Bipolar Patients with Disrupted Cortisol Report Poorer Quality of Life
Mania, Depression and Stress
The person with bipolar disorder may react to triggers with mania or an episode of hyper-positivity. For a time, the person may feel highly energetic, be overly talkative, perhaps aggressive or at least overly confident. This over-confidence can lead to increased productivity in the workplace or at school, but it also often leads to risk-taking behaviors such as reckless driving, overspending or casual sex.
At other times the person will enter into periods of debilitating depression during which they find it overwhelming to perform even the most trivial tasks. There are two forms of bipolar depression (bipolar I and II) based upon how strongly the manic episodes manifest. Patients with bipolar II may experience periods of high energy and confidence along with depressive episodes, but they are less disruptive than those associated with bipolar I. In either case, stress can trigger episodes, and the episodes themselves can create added stress.
The body is equipped to handle stress. In the presence of stress, the body releases stress hormones like cortisol. Stress hormones help all of us to cope with intense situations in life. However, if the stress is chronic and persists for a long time it can weaken the stress response, meaning that not enough cortisol will be produced and released. Repeated studies have shown that bipolar patients have chronically activated stress response systems.
A Study in Sweden
Researchers at Umea University in Sweden took a close look at cortisol levels in patients with bipolar disorder. The team examined 145 bipolar patients and 145 healthy control subjects. Investigators first measured cortisol levels in all the study participants during normal conditions. They then took another cortisol reading following a test (dexamethasone suppression) designed to detect early problems with stress responsiveness.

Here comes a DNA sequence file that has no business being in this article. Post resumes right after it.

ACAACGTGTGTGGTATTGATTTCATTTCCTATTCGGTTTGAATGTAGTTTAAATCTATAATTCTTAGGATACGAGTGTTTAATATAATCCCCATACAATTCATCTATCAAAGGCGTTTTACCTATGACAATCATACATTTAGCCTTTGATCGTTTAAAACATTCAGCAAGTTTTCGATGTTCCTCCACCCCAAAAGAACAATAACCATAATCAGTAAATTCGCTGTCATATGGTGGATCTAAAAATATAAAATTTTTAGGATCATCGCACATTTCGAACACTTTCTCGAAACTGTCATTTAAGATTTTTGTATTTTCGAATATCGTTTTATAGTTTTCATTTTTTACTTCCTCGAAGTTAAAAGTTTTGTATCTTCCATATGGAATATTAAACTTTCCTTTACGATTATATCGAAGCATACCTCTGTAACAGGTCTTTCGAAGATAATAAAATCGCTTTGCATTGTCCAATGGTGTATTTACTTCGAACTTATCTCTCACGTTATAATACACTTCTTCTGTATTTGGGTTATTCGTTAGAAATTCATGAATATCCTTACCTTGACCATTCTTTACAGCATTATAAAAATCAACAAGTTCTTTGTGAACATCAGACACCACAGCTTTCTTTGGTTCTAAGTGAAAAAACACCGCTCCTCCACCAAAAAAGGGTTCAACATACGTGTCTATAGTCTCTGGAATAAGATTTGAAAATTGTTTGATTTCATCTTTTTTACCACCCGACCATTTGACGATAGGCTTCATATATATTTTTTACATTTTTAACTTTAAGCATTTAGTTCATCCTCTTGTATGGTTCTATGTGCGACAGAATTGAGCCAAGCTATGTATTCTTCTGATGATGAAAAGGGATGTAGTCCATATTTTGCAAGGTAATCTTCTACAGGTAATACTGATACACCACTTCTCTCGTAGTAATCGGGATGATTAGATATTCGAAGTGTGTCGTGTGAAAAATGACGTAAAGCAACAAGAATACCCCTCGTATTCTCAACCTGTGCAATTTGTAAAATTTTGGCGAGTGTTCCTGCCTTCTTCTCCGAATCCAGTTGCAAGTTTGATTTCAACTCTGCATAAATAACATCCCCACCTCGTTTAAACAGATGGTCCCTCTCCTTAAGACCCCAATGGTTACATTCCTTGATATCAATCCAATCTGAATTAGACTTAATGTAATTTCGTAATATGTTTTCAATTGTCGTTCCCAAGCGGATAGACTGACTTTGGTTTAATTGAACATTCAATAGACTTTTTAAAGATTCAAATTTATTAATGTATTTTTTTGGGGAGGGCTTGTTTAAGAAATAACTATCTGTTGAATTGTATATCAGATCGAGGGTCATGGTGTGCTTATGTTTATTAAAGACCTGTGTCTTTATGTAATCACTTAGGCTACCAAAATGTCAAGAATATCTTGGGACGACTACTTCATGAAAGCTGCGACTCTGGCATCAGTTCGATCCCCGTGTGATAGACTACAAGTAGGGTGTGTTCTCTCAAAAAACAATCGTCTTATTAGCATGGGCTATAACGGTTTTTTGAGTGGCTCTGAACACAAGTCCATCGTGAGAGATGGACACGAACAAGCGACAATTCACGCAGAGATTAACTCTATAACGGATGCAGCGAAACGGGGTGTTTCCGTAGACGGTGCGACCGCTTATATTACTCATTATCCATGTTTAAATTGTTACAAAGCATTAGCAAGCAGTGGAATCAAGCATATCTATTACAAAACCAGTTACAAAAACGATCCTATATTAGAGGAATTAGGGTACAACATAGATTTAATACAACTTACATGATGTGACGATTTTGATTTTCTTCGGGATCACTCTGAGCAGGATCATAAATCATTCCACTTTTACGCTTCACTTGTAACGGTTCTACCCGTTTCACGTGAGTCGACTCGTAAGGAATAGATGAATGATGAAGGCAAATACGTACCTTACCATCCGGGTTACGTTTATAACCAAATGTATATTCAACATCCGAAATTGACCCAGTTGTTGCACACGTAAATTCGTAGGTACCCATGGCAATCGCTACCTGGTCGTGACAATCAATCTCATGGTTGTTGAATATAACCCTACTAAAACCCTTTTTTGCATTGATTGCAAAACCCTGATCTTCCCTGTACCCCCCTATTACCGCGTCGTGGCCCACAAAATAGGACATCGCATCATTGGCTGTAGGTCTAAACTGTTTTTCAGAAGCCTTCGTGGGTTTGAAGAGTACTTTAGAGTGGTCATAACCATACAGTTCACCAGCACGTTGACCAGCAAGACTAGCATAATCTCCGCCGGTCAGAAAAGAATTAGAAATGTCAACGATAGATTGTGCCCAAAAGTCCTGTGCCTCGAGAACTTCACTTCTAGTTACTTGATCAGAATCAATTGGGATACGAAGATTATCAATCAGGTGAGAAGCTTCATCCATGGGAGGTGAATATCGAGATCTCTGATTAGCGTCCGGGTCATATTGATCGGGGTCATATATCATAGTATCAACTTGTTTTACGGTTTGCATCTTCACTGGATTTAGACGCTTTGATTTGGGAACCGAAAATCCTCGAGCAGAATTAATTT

The researchers discovered that over 50 percent of bipolar patients had either high or low cortisol blood levels and were also depressed. Interestingly, it wasn’t only patients with too little cortisol who experienced negative outcomes. Whether the patient’s cortisol level was high or low, patients with abnormal levels were two times more likely to be depressed versus patients with cortisol levels in the normal range.
There were slight differences depending upon whether cortisol was too high or too low, however. Bipolar patients with lower than normal cortisol levels were six times more likely to experience a low quality of life compared to those with normal cortisol levels. Those patients with higher than normal cortisol experienced low quality of life five times more often than normal range cortisol patients. Thus, having too much or too little of the stress hormone increases the risk for depression and a low quality of life, though having too little cortisol is somewhat worse in terms of outcomes.
A Vicious Cycle
Investigators noted that patients who had lived with bipolar disorder for a longer period of time tended to be the ones with low cortisol levels. This might be evidence that bipolar disorder exhausts the stress response system. Initially, some bipolar patients may respond to stress by over-releasing cortisol, but over time the system wears out and begins producing too little of the hormone. The problem being that low cortisol may be part of what perpetuates the illness.
Here is what the researchers learned. Bipolar patients with abnormal cortisol levels face some higher risks. They are five times more likely to report a poor quality of life and two times more apt to be depressed. The study findings appeared in the professional journal PLOS ONE.